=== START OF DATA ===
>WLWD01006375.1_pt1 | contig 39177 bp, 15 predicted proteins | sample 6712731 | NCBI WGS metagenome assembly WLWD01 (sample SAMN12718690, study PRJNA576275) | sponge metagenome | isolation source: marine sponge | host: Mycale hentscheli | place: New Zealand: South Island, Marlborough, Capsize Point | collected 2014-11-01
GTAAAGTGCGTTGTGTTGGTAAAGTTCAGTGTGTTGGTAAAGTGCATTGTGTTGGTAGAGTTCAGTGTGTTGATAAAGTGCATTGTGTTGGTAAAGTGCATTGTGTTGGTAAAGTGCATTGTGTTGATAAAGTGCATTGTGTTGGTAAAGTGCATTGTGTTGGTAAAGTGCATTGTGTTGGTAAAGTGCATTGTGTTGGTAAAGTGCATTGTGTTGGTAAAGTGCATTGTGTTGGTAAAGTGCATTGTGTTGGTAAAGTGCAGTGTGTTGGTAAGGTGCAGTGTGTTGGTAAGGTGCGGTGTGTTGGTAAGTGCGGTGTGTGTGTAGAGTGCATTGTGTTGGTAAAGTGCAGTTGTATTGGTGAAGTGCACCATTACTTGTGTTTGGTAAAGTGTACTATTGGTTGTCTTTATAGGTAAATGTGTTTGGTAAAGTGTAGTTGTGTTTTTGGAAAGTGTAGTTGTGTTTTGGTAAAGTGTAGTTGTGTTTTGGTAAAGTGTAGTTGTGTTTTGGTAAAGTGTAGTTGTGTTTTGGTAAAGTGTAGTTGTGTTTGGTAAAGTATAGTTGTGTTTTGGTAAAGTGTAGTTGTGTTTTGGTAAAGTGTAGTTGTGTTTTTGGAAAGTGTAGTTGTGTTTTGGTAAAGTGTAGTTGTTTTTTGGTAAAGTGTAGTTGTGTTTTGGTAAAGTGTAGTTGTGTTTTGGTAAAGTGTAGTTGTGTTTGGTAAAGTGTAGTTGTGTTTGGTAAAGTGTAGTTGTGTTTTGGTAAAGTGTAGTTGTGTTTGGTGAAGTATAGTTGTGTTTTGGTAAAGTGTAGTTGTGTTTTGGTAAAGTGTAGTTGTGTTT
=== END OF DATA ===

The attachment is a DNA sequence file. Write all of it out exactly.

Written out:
>WLWD01006375.1_pt1 | contig 39177 bp, 15 predicted proteins | sample 6712731 | NCBI WGS metagenome assembly WLWD01 (sample SAMN12718690, study PRJNA576275) | sponge metagenome | isolation source: marine sponge | host: Mycale hentscheli | place: New Zealand: South Island, Marlborough, Capsize Point | collected 2014-11-01
GTAAAGTGCGTTGTGTTGGTAAAGTTCAGTGTGTTGGTAAAGTGCATTGTGTTGGTAGAGTTCAGTGTGTTGATAAAGTGCATTGTGTTGGTAAAGTGCATTGTGTTGGTAAAGTGCATTGTGTTGATAAAGTGCATTGTGTTGGTAAAGTGCATTGTGTTGGTAAAGTGCATTGTGTTGGTAAAGTGCATTGTGTTGGTAAAGTGCATTGTGTTGGTAAAGTGCATTGTGTTGGTAAAGTGCATTGTGTTGGTAAAGTGCAGTGTGTTGGTAAGGTGCAGTGTGTTGGTAAGGTGCGGTGTGTTGGTAAGTGCGGTGTGTGTGTAGAGTGCATTGTGTTGGTAAAGTGCAGTTGTATTGGTGAAGTGCACCATTACTTGTGTTTGGTAAAGTGTACTATTGGTTGTCTTTATAGGTAAATGTGTTTGGTAAAGTGTAGTTGTGTTTTTGGAAAGTGTAGTTGTGTTTTGGTAAAGTGTAGTTGTGTTTTGGTAAAGTGTAGTTGTGTTTTGGTAAAGTGTAGTTGTGTTTTGGTAAAGTGTAGTTGTGTTTGGTAAAGTATAGTTGTGTTTTGGTAAAGTGTAGTTGTGTTTTGGTAAAGTGTAGTTGTGTTTTTGGAAAGTGTAGTTGTGTTTTGGTAAAGTGTAGTTGTTTTTTGGTAAAGTGTAGTTGTGTTTTGGTAAAGTGTAGTTGTGTTTTGGTAAAGTGTAGTTGTGTTTGGTAAAGTGTAGTTGTGTTTGGTAAAGTGTAGTTGTGTTTTGGTAAAGTGTAGTTGTGTTTGGTGAAGTATAGTTGTGTTTTGGTAAAGTGTAGTTGTGTTTTGGTAAAGTGTAGTTGTGTTT